“Dignified Care?”

“The treatment of some older people in Welsh hospitals is “shamefully inadequate”. That is the message today (14 March 2011) from  Ruth Marks, Older People’s Commissioner for Wales, as she publishes a major report into her review of the experiences of older people in hospital in Wales.

The Commissioner calls for ‘fundamental change’ to ensure that older people are always treated with dignity and respect when they are in hospital. She also reminds health organisations of the legal powers invested in the Older People’s Commissioner to effect necessary change.”

Ruth Marks’ short video should be compulsory viewing for all hospital staff, wherever they work.

The full report should be compulsory reading for all hospital staff, wherever they work.



Filed under care, NHS, nursing

5 responses to ““Dignified Care?”

  1. leo

    having worked in the care sector for 18 years and having been a manager for the last 4 years, i have come across varied bad practise within many settings throughout my career. However, this report still reduced me to tears. Why oh why do healthcare professionals not know how to respect basic human rights??? if it was their own relative then undoubtedly they would be complaining.
    The report clearly outlines one of the main factors in any healthcare setting where good practice exists, and this is strong leadership. Unfortunately there aren’t many good leaders out there. To be a good leader you have to go above and beyond what is expected of you and you do this without being asked, it’s about accepting and enjoying the responsibility of being a leader and the responsibility for other peoples care and welfare.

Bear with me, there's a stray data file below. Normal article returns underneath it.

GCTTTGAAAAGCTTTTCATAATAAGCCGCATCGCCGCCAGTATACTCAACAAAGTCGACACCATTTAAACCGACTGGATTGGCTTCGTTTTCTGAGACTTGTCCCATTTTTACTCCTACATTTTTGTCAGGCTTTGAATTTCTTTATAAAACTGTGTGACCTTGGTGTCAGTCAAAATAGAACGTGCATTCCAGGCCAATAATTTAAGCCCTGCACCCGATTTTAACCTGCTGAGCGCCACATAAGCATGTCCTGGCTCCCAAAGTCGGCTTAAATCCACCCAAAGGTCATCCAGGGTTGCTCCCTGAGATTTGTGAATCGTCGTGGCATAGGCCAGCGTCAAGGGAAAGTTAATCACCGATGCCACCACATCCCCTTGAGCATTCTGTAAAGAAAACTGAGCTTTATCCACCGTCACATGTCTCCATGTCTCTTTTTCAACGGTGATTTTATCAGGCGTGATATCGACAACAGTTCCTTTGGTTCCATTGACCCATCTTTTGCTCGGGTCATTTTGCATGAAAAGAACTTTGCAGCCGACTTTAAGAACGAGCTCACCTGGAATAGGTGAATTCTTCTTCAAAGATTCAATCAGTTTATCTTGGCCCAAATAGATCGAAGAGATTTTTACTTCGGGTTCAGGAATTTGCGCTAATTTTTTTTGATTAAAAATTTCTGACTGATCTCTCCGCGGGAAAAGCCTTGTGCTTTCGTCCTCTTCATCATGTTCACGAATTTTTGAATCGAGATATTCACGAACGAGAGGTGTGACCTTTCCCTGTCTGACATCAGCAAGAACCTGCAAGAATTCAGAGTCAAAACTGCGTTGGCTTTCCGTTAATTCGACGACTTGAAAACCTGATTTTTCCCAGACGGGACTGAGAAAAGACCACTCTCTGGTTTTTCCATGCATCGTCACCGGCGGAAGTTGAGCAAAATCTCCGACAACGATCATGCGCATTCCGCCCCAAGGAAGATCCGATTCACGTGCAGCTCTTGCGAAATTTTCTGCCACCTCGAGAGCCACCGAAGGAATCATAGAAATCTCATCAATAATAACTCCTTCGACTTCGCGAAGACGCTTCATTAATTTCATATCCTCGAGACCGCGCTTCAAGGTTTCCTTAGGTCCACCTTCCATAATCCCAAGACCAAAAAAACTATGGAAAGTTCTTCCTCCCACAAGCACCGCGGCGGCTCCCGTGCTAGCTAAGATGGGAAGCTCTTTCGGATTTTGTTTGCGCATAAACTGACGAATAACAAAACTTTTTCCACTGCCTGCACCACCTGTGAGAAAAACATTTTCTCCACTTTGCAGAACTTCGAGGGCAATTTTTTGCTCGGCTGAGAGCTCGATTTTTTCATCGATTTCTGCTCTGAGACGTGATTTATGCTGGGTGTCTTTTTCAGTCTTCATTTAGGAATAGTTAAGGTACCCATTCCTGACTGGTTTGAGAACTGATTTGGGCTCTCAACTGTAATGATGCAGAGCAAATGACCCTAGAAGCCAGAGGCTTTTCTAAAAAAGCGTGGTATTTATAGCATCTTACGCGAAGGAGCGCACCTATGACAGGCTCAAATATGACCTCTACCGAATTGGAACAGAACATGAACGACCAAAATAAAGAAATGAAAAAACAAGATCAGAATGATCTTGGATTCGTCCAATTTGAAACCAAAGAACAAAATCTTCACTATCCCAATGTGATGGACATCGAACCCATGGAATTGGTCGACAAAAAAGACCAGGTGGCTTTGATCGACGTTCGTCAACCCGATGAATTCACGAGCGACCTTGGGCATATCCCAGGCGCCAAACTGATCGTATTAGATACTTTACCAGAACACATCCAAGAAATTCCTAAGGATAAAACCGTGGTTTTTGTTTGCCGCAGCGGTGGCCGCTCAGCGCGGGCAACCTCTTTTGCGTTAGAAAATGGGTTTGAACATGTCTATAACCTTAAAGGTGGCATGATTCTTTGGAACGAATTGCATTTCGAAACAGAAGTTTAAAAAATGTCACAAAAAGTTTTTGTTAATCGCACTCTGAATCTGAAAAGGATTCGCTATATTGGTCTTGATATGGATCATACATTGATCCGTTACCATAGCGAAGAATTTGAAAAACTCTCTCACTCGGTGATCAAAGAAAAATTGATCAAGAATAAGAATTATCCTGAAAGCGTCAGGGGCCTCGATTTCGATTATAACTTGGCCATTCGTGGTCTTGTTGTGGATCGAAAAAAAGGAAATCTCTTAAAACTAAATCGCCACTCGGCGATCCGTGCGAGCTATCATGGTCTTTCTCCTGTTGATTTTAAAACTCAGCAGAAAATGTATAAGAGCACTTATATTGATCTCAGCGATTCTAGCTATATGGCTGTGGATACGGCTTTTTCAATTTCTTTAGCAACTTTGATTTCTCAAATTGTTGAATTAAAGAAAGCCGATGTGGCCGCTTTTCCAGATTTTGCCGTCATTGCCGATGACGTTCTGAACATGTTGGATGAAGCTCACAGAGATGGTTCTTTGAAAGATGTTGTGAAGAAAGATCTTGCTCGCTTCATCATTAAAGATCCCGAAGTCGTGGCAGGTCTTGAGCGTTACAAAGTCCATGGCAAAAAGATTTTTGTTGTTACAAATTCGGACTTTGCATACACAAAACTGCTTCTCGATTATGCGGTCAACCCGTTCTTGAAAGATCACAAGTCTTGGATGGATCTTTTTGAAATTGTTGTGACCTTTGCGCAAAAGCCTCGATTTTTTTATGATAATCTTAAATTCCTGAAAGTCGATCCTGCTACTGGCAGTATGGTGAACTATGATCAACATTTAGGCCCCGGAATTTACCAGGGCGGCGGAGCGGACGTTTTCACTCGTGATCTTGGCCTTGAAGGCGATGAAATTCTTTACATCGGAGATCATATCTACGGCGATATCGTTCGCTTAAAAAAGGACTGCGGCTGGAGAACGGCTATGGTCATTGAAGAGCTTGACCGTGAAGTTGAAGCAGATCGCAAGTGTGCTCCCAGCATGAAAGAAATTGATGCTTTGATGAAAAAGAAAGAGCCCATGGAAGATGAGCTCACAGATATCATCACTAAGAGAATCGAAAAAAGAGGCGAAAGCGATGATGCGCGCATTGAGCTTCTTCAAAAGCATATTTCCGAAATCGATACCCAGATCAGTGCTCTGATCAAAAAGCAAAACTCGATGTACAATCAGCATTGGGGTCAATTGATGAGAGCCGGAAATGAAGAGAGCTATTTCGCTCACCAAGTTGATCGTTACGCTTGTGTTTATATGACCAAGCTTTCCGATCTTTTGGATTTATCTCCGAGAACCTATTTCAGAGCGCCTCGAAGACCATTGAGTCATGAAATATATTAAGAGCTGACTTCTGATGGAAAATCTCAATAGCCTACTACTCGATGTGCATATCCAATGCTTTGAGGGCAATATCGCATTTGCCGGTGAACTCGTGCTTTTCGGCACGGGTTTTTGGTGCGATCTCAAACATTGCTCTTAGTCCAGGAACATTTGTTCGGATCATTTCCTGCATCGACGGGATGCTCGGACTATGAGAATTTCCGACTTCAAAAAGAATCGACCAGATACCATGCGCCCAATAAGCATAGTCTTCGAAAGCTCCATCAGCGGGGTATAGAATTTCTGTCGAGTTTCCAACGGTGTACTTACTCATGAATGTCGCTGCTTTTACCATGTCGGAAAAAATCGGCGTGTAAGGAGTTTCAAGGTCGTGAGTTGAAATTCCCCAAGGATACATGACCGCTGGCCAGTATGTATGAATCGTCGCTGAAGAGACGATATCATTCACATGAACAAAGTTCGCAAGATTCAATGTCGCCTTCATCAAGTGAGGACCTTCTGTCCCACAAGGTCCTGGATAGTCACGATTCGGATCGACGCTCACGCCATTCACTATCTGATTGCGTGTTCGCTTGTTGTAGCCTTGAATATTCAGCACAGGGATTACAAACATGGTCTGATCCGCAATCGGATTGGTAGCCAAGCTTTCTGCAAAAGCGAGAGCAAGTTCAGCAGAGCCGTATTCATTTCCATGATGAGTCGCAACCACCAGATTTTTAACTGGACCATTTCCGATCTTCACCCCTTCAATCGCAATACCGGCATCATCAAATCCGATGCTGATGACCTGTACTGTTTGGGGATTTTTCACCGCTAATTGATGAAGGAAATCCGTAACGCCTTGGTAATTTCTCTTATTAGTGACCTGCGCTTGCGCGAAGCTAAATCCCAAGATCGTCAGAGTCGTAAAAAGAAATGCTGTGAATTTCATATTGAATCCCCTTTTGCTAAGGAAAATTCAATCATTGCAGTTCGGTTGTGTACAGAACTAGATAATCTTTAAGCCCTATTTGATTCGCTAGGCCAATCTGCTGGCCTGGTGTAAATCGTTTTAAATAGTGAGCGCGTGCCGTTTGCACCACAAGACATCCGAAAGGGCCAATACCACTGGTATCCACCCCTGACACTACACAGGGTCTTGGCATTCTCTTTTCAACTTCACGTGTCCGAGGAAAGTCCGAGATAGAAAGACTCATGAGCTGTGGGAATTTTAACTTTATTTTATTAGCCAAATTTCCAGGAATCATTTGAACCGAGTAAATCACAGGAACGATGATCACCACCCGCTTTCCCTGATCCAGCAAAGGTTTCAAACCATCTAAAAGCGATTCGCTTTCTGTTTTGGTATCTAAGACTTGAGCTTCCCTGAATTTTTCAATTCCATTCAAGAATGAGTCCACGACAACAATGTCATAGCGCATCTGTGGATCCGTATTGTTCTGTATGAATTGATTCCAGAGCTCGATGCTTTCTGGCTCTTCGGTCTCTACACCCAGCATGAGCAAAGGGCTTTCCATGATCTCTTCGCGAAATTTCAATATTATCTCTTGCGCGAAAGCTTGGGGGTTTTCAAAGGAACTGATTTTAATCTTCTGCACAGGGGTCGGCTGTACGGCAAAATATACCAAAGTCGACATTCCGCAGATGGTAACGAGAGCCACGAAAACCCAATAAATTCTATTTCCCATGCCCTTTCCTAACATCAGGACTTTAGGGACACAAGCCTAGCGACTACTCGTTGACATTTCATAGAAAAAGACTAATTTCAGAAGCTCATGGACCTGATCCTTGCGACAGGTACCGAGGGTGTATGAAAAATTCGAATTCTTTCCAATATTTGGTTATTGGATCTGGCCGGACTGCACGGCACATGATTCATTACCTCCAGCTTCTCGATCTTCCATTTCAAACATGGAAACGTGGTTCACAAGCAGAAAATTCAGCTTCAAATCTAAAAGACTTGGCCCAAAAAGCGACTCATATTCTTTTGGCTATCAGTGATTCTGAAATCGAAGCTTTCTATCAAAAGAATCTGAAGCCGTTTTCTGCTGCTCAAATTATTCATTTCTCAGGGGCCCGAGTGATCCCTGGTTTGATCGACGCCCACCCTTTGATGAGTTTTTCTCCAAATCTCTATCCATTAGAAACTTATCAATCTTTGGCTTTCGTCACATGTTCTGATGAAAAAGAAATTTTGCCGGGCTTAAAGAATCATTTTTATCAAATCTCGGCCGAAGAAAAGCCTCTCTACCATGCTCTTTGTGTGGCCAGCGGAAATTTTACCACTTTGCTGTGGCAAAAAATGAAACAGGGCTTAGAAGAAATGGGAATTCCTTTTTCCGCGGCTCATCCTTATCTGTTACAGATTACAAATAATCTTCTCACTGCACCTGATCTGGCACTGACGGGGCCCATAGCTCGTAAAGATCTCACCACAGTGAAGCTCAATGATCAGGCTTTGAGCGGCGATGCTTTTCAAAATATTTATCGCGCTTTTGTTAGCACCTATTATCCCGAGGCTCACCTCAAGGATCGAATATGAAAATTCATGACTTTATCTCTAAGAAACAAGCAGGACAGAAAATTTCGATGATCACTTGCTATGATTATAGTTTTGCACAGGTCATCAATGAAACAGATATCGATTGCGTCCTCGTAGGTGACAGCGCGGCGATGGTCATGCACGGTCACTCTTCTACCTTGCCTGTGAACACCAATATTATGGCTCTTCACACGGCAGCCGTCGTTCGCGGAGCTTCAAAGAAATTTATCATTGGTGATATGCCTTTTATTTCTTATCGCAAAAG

What i can never accept with reports and findings is that recommendations are made when clearly in some cases immediate action is required. There have been many times over the past few years, that in order to protect the welfare of a service user i have disciplined a member of staff, where this action has resulted in me having to work their shift. Action means action at whatever cost!!!

  2. careintheuk

    Thanks, Leo, for reminding why I’m still here: “Action means action at whatever cost!!!”

    The same message is one I always wanted to send to the CQC, where ‘recommendations’ and ‘suggestions’ and the occasional ‘requirements’ are just not good enough. Whenever I read Inspection Reports (not a hobby, but a necessity sometimes) and look at the timescale given to care homes for ‘recommendations’, ‘suggestions’ and even ‘requirements’ to be actioned, I want to scream out loud: Get on with !! NOW – not in three months time.

    • leo

      taking action is too time consuming and not cost effective. The area i live have a few care homes in arbritation with social services over fee structures. All of the homes involved have good reputations. A home that i am aware of which is not involved in the arbritation, has had many complaints made against it over past few months (safeguarding complaints) but it is also has one of the cheapest fees in the area. Even with the complaints being made, social services are still referring to the home. Well with budget cuts, budgets come before safety. And to take action will involve manpower in the form of frequent inspections, social work assessments for transfers, possibility of job losses in current economic climate, distress of service users having to be moved etc etc. Inaction is the more preferred option.

      • careintheuk

        “Inaction is the more preferred option.” Not my preferred option!
        Life is cheap, as far as some local authorities and care providers are concerned.

  3. Pingback: Going to work? « Henrytapper's Blog

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